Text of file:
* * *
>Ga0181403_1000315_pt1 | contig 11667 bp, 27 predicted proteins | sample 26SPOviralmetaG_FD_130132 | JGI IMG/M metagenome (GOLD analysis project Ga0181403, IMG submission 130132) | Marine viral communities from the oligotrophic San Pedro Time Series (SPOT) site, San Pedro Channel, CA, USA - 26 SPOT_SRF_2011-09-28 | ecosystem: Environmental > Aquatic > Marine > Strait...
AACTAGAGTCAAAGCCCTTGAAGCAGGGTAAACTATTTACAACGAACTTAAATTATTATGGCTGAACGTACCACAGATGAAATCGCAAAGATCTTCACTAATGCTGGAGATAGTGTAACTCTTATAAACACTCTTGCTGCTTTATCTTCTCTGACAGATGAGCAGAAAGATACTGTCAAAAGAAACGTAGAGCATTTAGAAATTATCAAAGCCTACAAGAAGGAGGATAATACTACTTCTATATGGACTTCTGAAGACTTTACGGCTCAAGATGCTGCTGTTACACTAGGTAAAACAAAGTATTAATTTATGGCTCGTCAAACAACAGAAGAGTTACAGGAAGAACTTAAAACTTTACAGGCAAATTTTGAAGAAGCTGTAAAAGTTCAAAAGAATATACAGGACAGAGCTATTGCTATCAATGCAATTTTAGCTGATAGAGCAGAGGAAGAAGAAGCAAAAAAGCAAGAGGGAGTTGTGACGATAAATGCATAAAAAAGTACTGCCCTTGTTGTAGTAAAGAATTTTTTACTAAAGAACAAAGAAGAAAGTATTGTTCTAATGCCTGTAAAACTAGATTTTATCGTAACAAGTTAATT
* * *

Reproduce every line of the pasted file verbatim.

>Ga0181403_1000315_pt1 | contig 11667 bp, 27 predicted proteins | sample 26SPOviralmetaG_FD_130132 | JGI IMG/M metagenome (GOLD analysis project Ga0181403, IMG submission 130132) | Marine viral communities from the oligotrophic San Pedro Time Series (SPOT) site, San Pedro Channel, CA, USA - 26 SPOT_SRF_2011-09-28 | ecosystem: Environmental > Aquatic > Marine > Strait...
AACTAGAGTCAAAGCCCTTGAAGCAGGGTAAACTATTTACAACGAACTTAAATTATTATGGCTGAACGTACCACAGATGAAATCGCAAAGATCTTCACTAATGCTGGAGATAGTGTAACTCTTATAAACACTCTTGCTGCTTTATCTTCTCTGACAGATGAGCAGAAAGATACTGTCAAAAGAAACGTAGAGCATTTAGAAATTATCAAAGCCTACAAGAAGGAGGATAATACTACTTCTATATGGACTTCTGAAGACTTTACGGCTCAAGATGCTGCTGTTACACTAGGTAAAACAAAGTATTAATTTATGGCTCGTCAAACAACAGAAGAGTTACAGGAAGAACTTAAAACTTTACAGGCAAATTTTGAAGAAGCTGTAAAAGTTCAAAAGAATATACAGGACAGAGCTATTGCTATCAATGCAATTTTAGCTGATAGAGCAGAGGAAGAAGAAGCAAAAAAGCAAGAGGGAGTTGTGACGATAAATGCATAAAAAAGTACTGCCCTTGTTGTAGTAAAGAATTTTTTACTAAAGAACAAAGAAGAAAGTATTGTTCTAATGCCTGTAAAACTAGATTTTATCGTAACAAGTTAATT